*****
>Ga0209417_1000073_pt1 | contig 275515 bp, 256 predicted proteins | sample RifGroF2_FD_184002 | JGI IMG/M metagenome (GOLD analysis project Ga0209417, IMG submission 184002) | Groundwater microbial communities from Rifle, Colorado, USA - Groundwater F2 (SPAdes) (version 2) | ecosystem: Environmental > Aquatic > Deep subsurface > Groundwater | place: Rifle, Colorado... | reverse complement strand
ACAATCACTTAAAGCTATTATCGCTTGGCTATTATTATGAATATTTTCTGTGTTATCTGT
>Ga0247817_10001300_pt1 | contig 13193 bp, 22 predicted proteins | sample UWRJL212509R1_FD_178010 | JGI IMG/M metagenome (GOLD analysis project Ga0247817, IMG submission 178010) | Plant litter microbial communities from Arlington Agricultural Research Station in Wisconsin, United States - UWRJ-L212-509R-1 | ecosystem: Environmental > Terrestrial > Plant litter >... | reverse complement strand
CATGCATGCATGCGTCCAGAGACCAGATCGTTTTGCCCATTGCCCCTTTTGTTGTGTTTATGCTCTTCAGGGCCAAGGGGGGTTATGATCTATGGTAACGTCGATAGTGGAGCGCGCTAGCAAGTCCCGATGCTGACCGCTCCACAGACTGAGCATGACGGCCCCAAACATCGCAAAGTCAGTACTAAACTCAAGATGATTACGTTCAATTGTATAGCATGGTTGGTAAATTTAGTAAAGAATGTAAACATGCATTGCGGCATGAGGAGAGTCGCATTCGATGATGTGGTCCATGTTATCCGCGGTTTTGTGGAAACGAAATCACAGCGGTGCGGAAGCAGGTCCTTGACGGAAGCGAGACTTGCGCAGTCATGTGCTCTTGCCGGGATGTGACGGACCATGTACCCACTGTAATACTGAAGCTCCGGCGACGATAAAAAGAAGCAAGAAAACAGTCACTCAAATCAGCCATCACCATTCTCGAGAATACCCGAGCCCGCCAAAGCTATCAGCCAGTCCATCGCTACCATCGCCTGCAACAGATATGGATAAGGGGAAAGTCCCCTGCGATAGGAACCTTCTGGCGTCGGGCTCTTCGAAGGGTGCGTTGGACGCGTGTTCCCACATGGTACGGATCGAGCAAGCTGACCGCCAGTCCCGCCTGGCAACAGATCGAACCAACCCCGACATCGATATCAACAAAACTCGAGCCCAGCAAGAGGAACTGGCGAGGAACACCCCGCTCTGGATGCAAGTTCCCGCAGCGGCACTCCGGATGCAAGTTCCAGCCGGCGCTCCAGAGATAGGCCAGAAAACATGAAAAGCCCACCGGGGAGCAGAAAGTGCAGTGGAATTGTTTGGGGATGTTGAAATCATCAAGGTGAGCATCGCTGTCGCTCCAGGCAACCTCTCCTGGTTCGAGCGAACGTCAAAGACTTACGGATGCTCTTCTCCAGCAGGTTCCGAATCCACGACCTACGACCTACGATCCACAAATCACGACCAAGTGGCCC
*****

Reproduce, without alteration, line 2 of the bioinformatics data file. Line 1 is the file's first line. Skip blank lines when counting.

ACAATCACTTAAAGCTATTATCGCTTGGCTATTATTATGAATATTTTCTGTGTTATCTGT